ATHENS, July 6 (Reuters) – A long-delayed gas pipeline between Greece and Bulgaria aimed at helping Sofia cut its reliance on Russian gas has been completed and can start commercial operations this month, Greece’s energy minister said on Wednesday.
The Interconnector Greece-Bulgaria (IGB), which has hit several administrative hurdles in recent years, is important for the energy security of Bulgaria, which has been cut off Russian gas for refusing to pay in roubles following Moscow’s invasion of Ukraine.
The 220 million euro ($226 million) pipeline will carry gas from the northern Greek city of Komotini to Stara Zagora in Bulgaria and be linked to another pipeline carrying Azeri gas.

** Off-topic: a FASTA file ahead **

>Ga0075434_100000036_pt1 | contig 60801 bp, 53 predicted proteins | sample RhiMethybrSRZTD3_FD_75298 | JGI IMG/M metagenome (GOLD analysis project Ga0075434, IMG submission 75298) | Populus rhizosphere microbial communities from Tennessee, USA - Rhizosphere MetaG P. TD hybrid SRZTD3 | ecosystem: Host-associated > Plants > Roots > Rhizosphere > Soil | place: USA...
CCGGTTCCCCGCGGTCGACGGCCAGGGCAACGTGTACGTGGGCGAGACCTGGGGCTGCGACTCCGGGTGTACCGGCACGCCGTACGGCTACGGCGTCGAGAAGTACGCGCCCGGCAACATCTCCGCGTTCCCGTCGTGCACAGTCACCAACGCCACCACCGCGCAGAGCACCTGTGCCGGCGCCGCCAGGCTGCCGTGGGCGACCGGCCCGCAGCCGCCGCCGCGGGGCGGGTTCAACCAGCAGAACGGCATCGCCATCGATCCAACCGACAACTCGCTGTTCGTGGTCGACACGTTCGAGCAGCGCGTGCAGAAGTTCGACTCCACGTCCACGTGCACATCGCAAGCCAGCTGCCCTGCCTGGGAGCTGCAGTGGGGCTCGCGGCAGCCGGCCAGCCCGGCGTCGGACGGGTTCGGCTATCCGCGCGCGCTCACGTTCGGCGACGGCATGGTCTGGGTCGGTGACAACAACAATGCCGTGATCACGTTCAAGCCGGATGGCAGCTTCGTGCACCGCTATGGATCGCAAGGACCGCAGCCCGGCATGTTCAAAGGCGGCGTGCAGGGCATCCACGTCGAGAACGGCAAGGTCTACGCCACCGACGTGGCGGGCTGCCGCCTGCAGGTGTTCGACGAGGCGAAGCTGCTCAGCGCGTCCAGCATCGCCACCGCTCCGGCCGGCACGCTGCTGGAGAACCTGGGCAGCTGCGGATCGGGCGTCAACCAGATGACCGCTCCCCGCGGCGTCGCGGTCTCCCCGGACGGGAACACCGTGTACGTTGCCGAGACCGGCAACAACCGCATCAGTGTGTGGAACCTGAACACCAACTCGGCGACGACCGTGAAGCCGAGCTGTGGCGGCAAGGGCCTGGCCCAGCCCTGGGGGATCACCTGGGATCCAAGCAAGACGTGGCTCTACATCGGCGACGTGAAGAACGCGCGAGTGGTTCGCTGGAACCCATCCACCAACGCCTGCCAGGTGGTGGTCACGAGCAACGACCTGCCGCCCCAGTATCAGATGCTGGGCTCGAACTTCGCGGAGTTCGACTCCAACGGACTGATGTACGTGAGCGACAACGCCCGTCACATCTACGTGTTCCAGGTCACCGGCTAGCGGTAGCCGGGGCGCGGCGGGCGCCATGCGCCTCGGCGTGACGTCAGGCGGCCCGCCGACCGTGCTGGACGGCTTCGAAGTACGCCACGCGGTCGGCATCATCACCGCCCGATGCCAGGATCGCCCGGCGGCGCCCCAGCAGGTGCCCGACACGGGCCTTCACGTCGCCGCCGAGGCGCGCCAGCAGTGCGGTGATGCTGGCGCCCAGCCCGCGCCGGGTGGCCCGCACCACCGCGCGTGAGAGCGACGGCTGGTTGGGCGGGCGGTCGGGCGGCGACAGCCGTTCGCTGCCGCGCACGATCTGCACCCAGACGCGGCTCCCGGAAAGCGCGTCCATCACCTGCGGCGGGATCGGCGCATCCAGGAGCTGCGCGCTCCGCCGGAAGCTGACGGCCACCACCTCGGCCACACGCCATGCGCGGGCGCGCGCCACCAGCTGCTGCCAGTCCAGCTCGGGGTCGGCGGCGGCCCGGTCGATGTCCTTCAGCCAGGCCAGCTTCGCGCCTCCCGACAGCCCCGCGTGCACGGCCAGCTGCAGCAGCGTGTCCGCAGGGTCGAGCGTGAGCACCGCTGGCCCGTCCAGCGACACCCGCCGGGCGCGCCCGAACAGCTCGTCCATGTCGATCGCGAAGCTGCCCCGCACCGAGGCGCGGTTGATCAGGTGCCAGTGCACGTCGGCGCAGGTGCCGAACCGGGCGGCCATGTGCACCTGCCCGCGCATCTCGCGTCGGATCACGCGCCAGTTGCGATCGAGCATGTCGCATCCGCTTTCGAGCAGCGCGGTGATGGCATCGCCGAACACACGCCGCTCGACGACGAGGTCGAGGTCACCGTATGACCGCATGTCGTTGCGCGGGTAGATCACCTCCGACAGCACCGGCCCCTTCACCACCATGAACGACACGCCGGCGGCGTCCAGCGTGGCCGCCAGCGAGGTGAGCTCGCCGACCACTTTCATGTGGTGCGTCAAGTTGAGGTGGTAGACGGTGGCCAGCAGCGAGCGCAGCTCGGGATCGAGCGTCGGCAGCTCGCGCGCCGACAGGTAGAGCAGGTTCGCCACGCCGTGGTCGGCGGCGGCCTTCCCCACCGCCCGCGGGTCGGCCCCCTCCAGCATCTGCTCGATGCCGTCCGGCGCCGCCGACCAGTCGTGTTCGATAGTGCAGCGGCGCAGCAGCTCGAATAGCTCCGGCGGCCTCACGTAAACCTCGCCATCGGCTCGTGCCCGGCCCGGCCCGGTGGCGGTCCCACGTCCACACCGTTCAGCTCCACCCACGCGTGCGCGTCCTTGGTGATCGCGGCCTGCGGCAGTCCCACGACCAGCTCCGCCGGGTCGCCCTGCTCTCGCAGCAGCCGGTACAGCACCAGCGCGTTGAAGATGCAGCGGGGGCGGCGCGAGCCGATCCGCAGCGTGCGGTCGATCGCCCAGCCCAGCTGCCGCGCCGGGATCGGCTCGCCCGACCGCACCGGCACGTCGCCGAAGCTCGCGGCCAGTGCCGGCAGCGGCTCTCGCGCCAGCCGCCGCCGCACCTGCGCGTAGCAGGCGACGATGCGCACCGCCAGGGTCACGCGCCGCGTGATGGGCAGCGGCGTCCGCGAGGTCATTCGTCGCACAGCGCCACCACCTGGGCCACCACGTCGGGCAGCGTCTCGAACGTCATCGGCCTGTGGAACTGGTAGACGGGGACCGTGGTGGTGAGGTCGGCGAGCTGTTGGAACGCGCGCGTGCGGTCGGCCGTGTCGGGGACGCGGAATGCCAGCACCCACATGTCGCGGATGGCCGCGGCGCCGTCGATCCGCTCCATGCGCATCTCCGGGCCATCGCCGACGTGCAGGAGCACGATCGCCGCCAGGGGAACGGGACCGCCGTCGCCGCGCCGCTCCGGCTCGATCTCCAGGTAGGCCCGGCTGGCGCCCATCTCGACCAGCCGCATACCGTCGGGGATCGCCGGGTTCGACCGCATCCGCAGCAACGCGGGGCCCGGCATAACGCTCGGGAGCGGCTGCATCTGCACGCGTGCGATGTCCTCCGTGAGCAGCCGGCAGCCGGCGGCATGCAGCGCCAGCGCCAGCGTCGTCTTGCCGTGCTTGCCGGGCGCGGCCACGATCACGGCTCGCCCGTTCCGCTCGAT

Speaking at a conference in Athens, Greek Energy Minister Kostas Skrekas said construction work had been completed and that he would travel to Komotini with Prime Minister Kyriakos Mitsotakis on Friday for the project’s inauguration.
“It can be operational by the end of this month,” Skrekas said. “This will provide for sure a lot of security and a lot of gas to Bulgaria”.
Bulgaria has been using a liquefied natural gas terminal off Athens to cover part of its gas needs and has also stepped up talks with Azerbaijan to increase gas deliveries.
The 180-kilometre-long pipeline was built by a joint venture of Bulgarian state energy company BEH, Greek gas utility DEPA and Italy’s Edison EDNn.MI.
It has a capacity of 3 billion cubic metres (bcm) with plans to later raise this to 5 bcm.